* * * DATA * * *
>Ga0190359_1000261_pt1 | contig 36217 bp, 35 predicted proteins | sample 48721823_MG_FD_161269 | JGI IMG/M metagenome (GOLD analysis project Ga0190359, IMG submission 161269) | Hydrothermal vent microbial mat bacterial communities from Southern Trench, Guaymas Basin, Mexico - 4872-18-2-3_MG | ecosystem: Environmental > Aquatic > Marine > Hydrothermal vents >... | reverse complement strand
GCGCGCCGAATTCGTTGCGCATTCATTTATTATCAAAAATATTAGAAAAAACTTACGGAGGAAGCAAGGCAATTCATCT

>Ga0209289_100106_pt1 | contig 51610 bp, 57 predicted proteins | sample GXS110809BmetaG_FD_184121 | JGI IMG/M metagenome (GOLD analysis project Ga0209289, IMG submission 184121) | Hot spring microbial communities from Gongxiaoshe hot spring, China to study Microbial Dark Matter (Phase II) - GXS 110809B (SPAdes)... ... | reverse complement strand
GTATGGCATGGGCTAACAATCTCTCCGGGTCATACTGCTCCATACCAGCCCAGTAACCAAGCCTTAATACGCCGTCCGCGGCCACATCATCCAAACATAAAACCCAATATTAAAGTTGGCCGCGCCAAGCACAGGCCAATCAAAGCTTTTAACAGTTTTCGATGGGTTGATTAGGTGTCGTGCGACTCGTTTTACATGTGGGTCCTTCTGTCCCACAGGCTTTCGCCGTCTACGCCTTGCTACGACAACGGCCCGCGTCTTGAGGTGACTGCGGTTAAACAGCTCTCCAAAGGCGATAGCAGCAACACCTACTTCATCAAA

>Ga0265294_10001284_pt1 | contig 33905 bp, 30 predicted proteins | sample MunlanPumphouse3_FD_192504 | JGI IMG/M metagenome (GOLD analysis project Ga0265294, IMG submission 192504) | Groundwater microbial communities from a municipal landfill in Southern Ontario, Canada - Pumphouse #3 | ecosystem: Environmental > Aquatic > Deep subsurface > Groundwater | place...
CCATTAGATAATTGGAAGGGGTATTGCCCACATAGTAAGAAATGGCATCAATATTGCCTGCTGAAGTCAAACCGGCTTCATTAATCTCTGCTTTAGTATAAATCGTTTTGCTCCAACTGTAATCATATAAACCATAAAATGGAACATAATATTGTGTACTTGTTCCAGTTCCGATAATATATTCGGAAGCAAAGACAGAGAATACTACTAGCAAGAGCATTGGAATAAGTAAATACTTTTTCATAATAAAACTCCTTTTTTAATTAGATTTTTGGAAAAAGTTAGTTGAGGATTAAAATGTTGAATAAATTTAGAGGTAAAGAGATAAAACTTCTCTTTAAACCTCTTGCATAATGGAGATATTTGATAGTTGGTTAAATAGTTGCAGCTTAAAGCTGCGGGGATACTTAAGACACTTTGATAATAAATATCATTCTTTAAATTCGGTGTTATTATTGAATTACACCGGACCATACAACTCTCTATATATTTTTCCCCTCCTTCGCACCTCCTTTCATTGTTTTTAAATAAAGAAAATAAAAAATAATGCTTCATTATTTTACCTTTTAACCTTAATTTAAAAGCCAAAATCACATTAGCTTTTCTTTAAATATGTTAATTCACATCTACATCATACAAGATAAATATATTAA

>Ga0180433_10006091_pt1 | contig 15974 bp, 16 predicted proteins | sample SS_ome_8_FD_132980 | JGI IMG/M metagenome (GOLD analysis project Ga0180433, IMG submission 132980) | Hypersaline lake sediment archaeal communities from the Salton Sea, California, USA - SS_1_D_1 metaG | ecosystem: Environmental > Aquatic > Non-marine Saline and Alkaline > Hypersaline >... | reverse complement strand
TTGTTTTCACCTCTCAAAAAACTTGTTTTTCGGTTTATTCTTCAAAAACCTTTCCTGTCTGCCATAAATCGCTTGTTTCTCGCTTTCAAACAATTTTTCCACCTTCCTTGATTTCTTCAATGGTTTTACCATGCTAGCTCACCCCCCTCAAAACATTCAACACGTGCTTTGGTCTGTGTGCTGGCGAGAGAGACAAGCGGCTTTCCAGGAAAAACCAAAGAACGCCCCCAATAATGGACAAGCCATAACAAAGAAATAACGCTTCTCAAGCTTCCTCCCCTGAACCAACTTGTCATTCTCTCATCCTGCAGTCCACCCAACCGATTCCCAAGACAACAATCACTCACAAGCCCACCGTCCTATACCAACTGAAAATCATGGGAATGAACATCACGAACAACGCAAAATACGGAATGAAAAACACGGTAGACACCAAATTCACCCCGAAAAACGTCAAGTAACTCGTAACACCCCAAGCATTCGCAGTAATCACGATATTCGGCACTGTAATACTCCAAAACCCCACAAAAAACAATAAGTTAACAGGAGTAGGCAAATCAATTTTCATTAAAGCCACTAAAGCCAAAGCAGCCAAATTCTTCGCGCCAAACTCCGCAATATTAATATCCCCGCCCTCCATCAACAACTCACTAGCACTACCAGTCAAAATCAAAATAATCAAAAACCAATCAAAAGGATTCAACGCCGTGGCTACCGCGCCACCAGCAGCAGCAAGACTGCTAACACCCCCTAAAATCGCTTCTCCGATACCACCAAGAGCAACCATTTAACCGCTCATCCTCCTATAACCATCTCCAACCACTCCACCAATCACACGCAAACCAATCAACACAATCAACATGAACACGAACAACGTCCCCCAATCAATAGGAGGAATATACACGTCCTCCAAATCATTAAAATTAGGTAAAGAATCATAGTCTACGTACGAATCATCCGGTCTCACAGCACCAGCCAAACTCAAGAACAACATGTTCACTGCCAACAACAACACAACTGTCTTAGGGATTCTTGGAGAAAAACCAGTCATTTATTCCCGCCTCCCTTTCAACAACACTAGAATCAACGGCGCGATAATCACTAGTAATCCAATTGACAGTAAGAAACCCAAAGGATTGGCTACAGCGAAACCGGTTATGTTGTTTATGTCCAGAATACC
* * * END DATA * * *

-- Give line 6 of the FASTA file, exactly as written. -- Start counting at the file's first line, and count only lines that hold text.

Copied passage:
CCATTAGATAATTGGAAGGGGTATTGCCCACATAGTAAGAAATGGCATCAATATTGCCTGCTGAAGTCAAACCGGCTTCATTAATCTCTGCTTTAGTATAAATCGTTTTGCTCCAACTGTAATCATATAAACCATAAAATGGAACATAATATTGTGTACTTGTTCCAGTTCCGATAATATATTCGGAAGCAAAGACAGAGAATACTACTAGCAAGAGCATTGGAATAAGTAAATACTTTTTCATAATAAAACTCCTTTTTTAATTAGATTTTTGGAAAAAGTTAGTTGAGGATTAAAATGTTGAATAAATTTAGAGGTAAAGAGATAAAACTTCTCTTTAAACCTCTTGCATAATGGAGATATTTGATAGTTGGTTAAATAGTTGCAGCTTAAAGCTGCGGGGATACTTAAGACACTTTGATAATAAATATCATTCTTTAAATTCGGTGTTATTATTGAATTACACCGGACCATACAACTCTCTATATATTTTTCCCCTCCTTCGCACCTCCTTTCATTGTTTTTAAATAAAGAAAATAAAAAATAATGCTTCATTATTTTACCTTTTAACCTTAATTTAAAAGCCAAAATCACATTAGCTTTTCTTTAAATATGTTAATTCACATCTACATCATACAAGATAAATATATTAA